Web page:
Many of the other journaling apps in the App Store use CloudKit for synching, some recently ditching other synching platforms in favor of it, but I liked how Shiny Frogs highlighted the fact that they can’t access your data and actually don’t want to access it either.

Ideally, in today’s world of digital surveillance, I would like some sort of end-to-end encryption, but there is only one platform that offers that (as far as I could tell) and the other areas of that app didn’t seem as polished and perfected as Bear from the outside looking in.

Other security options that aren’t offered in Bear would be password or Touch ID protection of the app. This isn’t offered currently. It wasn’t something I was looking for, but that’s because I have my devices locked with Touch ID. On the Mac side, I have a strong password , FileVault 2 enabled, and other security measures in place to make sure no one can access anything without my permission.

As a side note, I’m not a security and privacy nut or anything. I’m generally trusting Bear and Apple to keep their word and protect my data. Apple seems to be pretty trustworthy in this regard, in my opinion, and Bear has made the right choice by using their platform.
For Every Type of Writing and Beyond

Bear is a really capable app and can handle almost any text-based use case. They show everything in their video from to do lists to general writings and more.

For me, it’s just home for my long form writings. My journal, blog posts, long emails, and other large volumes of text I might generate.

When it’s time to post something to the blog, just simply copy and paste the markdown formatted text and hit post. Couldn’t be easier.

I don’t use Bear for short notes, my platform of choice there is SimpleNote. To do management- I’m currently using Todoist. For handwritten items and notes I’m using GoodNotes, it works amazingly on iOS and specifically on the iPad Pro with the Apple Pencil.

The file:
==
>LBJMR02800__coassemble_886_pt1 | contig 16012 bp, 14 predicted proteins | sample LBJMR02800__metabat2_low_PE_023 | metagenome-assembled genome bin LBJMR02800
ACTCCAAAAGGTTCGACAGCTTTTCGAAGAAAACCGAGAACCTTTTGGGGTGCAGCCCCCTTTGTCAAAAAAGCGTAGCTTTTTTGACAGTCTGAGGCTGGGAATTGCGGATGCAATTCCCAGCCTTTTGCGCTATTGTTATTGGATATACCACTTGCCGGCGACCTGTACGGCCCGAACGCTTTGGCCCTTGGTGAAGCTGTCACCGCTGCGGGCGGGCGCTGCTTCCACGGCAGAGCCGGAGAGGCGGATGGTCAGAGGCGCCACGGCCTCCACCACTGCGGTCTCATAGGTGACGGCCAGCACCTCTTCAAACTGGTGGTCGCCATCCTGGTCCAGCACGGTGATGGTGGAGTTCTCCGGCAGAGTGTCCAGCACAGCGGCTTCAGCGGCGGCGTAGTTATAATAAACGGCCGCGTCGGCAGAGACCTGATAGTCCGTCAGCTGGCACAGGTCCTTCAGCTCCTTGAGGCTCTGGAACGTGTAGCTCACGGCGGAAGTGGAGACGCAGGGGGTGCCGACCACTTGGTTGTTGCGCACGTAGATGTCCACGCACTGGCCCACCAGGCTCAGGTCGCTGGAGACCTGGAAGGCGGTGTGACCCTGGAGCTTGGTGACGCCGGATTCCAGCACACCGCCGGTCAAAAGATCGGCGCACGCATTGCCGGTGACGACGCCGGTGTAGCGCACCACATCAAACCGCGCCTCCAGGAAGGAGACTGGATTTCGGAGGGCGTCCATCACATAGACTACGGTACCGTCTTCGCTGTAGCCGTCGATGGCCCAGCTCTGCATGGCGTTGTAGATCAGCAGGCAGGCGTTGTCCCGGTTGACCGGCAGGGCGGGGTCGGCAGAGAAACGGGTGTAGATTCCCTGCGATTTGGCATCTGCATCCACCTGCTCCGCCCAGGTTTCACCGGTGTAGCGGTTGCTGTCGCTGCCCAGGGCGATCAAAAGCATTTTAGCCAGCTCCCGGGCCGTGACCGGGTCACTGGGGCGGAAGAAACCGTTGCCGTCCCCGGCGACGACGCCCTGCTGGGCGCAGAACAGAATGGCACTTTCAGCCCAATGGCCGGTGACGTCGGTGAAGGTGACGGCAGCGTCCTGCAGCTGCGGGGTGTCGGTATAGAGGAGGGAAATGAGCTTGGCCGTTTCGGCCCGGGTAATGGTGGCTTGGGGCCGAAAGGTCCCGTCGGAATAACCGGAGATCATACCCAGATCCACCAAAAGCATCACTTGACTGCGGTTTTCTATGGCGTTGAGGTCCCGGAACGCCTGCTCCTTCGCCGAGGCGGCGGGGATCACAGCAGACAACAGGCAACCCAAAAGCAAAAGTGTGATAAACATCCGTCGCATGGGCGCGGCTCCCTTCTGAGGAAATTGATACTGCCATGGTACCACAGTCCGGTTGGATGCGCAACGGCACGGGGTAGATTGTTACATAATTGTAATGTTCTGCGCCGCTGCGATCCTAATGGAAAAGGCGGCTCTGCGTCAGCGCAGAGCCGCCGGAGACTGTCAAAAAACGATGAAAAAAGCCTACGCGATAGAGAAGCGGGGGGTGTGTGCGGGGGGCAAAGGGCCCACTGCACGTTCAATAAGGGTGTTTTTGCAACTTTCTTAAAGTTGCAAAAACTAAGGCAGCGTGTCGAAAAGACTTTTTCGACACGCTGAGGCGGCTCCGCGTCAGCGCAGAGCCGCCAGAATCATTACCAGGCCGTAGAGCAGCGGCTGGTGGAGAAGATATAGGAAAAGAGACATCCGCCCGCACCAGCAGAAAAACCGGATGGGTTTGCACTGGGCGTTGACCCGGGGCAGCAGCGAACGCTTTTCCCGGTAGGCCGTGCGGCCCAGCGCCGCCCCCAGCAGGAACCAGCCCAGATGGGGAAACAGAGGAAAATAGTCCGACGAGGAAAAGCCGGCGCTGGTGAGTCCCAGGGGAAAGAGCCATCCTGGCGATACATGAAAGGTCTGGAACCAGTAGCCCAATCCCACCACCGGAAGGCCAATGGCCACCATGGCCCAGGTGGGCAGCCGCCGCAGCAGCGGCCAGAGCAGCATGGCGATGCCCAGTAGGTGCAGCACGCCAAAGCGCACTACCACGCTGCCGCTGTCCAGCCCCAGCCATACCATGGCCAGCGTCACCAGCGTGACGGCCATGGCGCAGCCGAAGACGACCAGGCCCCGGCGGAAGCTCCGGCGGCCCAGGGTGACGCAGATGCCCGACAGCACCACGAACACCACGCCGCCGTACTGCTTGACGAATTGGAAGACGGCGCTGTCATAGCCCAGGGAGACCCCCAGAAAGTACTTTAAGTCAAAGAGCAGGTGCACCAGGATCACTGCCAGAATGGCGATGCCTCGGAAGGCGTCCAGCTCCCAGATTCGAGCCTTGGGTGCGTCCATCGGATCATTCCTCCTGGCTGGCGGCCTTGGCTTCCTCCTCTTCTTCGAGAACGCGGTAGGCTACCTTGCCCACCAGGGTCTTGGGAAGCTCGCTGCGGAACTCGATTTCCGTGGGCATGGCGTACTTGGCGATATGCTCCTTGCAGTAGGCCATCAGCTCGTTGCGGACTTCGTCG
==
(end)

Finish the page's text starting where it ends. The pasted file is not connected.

Organization, Sorting, and Searching

For me, this is where Bear shines.

To categorize a post, just use a hashtag and those are shown on the main menu for Bear to narrow down your writings. Awesome. That’s a great feature.

For me, if it’s a blog post it goes under blogs. Journal under journal, emails and letters under emails, other writings under general, and other groups of writing under their respective category or name.

Also there is the ability to link between writings in Bear. I haven’t found a use for this personally, but I’m sure I will at some point.

The search feature also searches all the context of all your writings and it’s really fast.

I’m far from the world’s most organized person, but even I can get a hang of that simple organization and use it to keep things in their respective places.
Forthcoming Uses

In the blog post I mentioned above, Shiny Frogs hinted at a web interface and the possibility of collaboration, but those aren’t currently offered in the app. If you need those features, look elsewhere.

Not a deal breaker for me, as I use mostly Apple devices and they have an app on both iOS and MacOS. All the writings I put into Bear are for me and only shared out to the world when I’ve made them the best that I can. No collaboration needed.

All in all, the perfect writing platform for me

Download the free version and give it a spin and let me know what you think.